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Posts tagged ‘Ohio’

Kucinich: US Must Do More to Protect Religious Minorities Abroad.


The United States must do more to protect religious minorities, particularly Christians, who have come under attack in other countries, former Rep. Dennis Kucinich said Wednesday.

“We need to see the State Department involved, and not just condemning, but in taking action to try to protect Christians and other religious minorities,” the Ohio Democrat said on “Fox & Friends.”

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Christians are under attack in 50 countries worldwide, but particularly in the Middle East, Kucinich said, adding that the U.S. policy may be partly to blame.

“We have to be aware that a partial reason is Western intervention. U.S. comes in. We knock off a government. Radicalization takes place. And, Christians end up getting targeted. That’s a fact,” said Kucinich, now a Fox News contributor.

Kucinich maintained the U.S. should alter its policy when it gets involved in the workings of foreign governments to ensure religious minorities are not targeted.

“We must be aware that when we intervene, as we did in Iraq, that Christians ended up getting some of the blowback. That’s a fact. It’s not just about one administration. It’s about U.S. policy,” he added.

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© 2013 Newsmax. All rights reserved.
By Wanda Carruthers

Insurers Dubious About New Obamacare Fix for January Health Plans.


Image: Insurers Dubious About New Obamacare Fix for January Health PlansKen Statz, a health insurance broker, at his office in Brecksville, Ohio on Dec. 3. Statz said he had been stymied in his efforts to enroll clients through HealthCare.gov.

Insurance companies are struggling with a new request by the Obama administration to make sure people receive medical benefits under healthcare reform come Jan. 1, even if they miss a sign-up deadline set for next Monday.The government has sought to reassure consumers, already frustrated by technical problems that stalled access to its HealthCare.gov enrollment website in October and November, that those who need coverage starting on New Year’s Day will be able to sign up.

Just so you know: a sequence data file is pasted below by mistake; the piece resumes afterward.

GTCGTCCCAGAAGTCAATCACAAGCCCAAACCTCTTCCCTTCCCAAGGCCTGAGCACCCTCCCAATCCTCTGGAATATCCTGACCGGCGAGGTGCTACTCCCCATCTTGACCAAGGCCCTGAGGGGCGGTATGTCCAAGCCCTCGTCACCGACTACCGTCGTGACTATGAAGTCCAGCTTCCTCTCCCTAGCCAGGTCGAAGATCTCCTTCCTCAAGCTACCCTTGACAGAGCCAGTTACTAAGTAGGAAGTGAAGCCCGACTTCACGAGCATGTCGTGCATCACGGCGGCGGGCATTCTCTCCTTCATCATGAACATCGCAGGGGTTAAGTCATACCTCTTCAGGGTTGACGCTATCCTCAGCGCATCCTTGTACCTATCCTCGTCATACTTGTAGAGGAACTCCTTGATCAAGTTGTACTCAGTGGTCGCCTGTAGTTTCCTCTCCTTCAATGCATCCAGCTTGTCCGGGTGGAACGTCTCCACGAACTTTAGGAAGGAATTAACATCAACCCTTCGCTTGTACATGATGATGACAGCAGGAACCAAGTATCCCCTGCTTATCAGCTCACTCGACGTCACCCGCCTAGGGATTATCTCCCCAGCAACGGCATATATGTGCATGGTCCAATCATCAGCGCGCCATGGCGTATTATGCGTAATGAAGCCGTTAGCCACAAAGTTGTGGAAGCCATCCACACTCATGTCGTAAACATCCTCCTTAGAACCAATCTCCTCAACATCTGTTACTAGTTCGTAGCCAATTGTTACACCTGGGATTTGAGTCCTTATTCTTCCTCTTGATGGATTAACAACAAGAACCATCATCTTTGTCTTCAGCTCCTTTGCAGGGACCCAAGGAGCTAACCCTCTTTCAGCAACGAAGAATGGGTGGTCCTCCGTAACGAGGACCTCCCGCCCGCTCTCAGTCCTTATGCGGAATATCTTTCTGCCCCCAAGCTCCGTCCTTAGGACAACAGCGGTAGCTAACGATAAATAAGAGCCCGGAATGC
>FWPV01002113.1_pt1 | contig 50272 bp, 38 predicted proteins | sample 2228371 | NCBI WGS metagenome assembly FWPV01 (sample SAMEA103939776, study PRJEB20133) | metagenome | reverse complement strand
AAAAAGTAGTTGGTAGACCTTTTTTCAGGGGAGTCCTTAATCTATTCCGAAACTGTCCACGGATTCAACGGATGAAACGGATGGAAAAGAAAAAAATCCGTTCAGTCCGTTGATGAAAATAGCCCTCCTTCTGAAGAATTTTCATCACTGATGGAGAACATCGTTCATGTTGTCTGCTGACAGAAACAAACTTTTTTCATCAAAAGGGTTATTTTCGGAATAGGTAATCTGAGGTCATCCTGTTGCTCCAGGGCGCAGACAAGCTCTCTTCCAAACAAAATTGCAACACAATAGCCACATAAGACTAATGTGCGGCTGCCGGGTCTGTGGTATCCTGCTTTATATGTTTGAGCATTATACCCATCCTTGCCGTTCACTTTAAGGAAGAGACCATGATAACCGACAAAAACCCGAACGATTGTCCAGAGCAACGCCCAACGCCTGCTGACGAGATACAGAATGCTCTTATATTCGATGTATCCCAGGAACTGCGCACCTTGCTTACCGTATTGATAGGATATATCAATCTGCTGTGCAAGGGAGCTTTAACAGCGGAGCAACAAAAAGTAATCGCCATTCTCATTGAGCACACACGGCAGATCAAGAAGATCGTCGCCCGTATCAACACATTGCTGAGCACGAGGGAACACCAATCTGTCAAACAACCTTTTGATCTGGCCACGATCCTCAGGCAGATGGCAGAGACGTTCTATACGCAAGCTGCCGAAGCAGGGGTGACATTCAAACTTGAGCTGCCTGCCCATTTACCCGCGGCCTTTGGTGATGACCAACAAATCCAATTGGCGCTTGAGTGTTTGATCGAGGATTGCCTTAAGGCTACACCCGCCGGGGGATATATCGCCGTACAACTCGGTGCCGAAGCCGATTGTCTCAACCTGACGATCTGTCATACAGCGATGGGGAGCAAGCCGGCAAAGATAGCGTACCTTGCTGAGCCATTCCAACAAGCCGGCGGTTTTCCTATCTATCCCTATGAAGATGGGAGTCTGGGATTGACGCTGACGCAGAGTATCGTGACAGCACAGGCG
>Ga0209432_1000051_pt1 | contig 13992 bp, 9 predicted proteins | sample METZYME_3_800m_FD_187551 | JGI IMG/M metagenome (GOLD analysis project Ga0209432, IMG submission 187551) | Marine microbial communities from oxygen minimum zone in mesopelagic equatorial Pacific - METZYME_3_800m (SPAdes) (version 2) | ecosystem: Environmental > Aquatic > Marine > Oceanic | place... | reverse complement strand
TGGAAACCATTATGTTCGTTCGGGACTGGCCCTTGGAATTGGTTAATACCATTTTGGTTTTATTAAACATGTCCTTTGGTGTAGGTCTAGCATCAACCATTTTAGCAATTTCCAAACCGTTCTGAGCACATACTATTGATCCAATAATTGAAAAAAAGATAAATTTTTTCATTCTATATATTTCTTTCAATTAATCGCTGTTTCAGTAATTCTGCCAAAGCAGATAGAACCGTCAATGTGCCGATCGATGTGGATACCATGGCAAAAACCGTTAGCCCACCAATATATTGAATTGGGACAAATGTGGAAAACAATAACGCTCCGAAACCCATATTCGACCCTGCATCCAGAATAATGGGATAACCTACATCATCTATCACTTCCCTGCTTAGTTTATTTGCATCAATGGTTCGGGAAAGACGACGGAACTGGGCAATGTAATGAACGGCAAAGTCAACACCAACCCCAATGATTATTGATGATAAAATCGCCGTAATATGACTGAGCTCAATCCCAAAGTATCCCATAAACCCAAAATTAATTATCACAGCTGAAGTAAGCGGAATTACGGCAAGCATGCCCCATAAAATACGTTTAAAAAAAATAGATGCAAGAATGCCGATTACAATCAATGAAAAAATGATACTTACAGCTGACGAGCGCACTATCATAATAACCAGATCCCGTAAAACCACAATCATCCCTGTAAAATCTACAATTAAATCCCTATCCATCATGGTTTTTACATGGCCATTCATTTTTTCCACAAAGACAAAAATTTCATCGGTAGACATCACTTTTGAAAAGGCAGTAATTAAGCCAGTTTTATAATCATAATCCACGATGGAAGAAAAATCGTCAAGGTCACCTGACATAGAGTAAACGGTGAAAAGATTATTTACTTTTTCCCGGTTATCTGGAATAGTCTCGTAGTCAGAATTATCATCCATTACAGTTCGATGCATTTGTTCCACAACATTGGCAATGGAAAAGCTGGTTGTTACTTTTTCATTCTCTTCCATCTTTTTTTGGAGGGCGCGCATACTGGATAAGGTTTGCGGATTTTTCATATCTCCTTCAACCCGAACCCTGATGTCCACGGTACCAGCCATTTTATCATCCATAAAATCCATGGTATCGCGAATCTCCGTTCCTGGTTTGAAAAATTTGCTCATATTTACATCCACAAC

Last week, the administration appealed to the insurance industry to accept people who sought benefits past the Dec. 23 enrollment deadline for Jan. 1, and to consider approving retroactive coverage for consumers who signed up during the month of January.

So far, the answer has amounted to a big “maybe.”

Insurers are worried that some consumers will sign up for retroactive January plans only if they have incurred a hefty medical bill. It is unclear what the costs of that would be or how many shoppers might take advantage of the policy.

“It creates a situation where someone might be able to apply for insurance when they have already had services” such as in the emergency room, said Mary Beth Chambers, spokeswoman for Blue Cross Blue Shield of Kansas. “It’s like calling for homeowners insurance when your house is already on fire.”

Chambers said that such cases would probably be “few and far between.”

BCBS of Kansas, the largest insurer in a state where about 14 percent of the population is uninsured, has decided to give people until Jan. 10 to pay their premiums and receive retroactive coverage beginning Jan. 1. They are still hewing to the Dec. 23 enrollment deadline while they study the feasibility of allowing retroactive sign-ups as late as Jan. 31.

Some of these changes and the technical problems associated with the rollout of the Affordable Care Act, commonly called Obamacare, could lead to people facing a gap in coverage next month. It could also create new political problems for President Barack Obama over his signature domestic policy, which opposition Republicans have tried to derail for years.

Aetna Inc, one of the biggest players on the exchange, is going to extend the payment date until Jan. 8, make service workflow changes to support the deadline shift to Dec. 23 from Dec. 15 and already planned to ensure customers will not miss important appointments, such as cancer treatments. But it said some of the administration’s suggestions would require systems changes and more service support people, which was not viable.

“We are concerned that changing the rules at this late date and allowing for this degree of variability will lead to significant consumer confusion about the marketplace,” Aetna spokeswoman Cynthia Michener said.

Cigna Chief Executive David Cordani said the company will decide this week which measures to pursue. The company, which has only a small business catering to individuals, said that its employer-based plans already offer similar programs to ensure continuity of coverage.